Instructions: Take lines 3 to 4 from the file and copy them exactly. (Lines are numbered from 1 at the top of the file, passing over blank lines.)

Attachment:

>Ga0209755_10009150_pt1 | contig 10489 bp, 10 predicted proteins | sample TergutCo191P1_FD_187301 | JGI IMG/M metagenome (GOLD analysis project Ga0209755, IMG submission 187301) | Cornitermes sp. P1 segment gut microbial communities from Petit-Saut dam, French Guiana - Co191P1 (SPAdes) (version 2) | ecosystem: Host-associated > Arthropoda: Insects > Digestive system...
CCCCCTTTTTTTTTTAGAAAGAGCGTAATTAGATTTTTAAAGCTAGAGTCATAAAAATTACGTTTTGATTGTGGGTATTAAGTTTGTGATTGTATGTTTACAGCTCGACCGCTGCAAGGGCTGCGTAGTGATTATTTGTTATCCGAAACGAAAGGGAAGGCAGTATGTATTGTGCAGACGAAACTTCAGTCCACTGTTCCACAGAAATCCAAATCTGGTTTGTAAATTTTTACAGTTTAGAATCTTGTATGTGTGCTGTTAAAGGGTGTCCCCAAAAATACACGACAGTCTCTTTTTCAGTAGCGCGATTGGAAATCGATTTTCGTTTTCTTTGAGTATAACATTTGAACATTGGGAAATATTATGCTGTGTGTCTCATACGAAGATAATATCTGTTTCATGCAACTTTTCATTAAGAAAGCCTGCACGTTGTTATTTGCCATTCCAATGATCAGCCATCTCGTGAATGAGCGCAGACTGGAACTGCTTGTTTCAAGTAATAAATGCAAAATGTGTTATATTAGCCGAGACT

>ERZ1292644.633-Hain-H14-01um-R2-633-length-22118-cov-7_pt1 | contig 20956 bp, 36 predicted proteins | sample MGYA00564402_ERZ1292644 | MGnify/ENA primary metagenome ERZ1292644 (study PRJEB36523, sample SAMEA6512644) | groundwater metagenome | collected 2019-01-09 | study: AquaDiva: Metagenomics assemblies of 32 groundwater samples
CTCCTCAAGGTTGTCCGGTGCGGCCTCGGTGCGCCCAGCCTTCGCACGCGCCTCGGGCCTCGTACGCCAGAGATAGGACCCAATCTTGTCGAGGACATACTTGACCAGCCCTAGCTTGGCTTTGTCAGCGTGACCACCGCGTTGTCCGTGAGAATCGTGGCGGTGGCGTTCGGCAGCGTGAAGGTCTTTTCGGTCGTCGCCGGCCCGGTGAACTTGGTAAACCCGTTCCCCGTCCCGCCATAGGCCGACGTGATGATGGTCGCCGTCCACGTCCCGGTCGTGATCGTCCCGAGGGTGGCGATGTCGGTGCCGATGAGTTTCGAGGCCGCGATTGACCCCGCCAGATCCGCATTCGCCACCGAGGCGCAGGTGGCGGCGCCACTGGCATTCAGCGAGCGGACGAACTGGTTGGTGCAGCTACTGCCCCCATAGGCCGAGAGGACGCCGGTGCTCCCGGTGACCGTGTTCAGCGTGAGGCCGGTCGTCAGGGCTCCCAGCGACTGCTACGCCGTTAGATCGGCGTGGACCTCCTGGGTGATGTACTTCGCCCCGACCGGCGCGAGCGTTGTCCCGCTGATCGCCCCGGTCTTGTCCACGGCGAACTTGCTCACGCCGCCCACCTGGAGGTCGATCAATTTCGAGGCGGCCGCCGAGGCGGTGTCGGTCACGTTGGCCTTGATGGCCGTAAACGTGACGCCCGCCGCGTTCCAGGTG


>ERZ1292644.633-Hain-H14-01um-R2-633-length-22118-cov-7_pt1 | contig 20956 bp, 36 predicted proteins | sample MGYA00564402_ERZ1292644 | MGnify/ENA primary metagenome ERZ1292644 (study PRJEB36523, sample SAMEA6512644) | groundwater metagenome | collected 2019-01-09 | study: AquaDiva: Metagenomics assemblies of 32 groundwater samples
CTCCTCAAGGTTGTCCGGTGCGGCCTCGGTGCGCCCAGCCTTCGCACGCGCCTCGGGCCTCGTACGCCAGAGATAGGACCCAATCTTGTCGAGGACATACTTGACCAGCCCTAGCTTGGCTTTGTCAGCGTGACCACCGCGTTGTCCGTGAGAATCGTGGCGGTGGCGTTCGGCAGCGTGAAGGTCTTTTCGGTCGTCGCCGGCCCGGTGAACTTGGTAAACCCGTTCCCCGTCCCGCCATAGGCCGACGTGATGATGGTCGCCGTCCACGTCCCGGTCGTGATCGTCCCGAGGGTGGCGATGTCGGTGCCGATGAGTTTCGAGGCCGCGATTGACCCCGCCAGATCCGCATTCGCCACCGAGGCGCAGGTGGCGGCGCCACTGGCATTCAGCGAGCGGACGAACTGGTTGGTGCAGCTACTGCCCCCATAGGCCGAGAGGACGCCGGTGCTCCCGGTGACCGTGTTCAGCGTGAGGCCGGTCGTCAGGGCTCCCAGCGACTGCTACGCCGTTAGATCGGCGTGGACCTCCTGGGTGATGTACTTCGCCCCGACCGGCGCGAGCGTTGTCCCGCTGATCGCCCCGGTCTTGTCCACGGCGAACTTGCTCACGCCGCCCACCTGGAGGTCGATCAATTTCGAGGCGGCCGCCGAGGCGGTGTCGGTCACGTTGGCCTTGATGGCCGTAAACGTGACGCCCGCCGCGTTCCAGGTG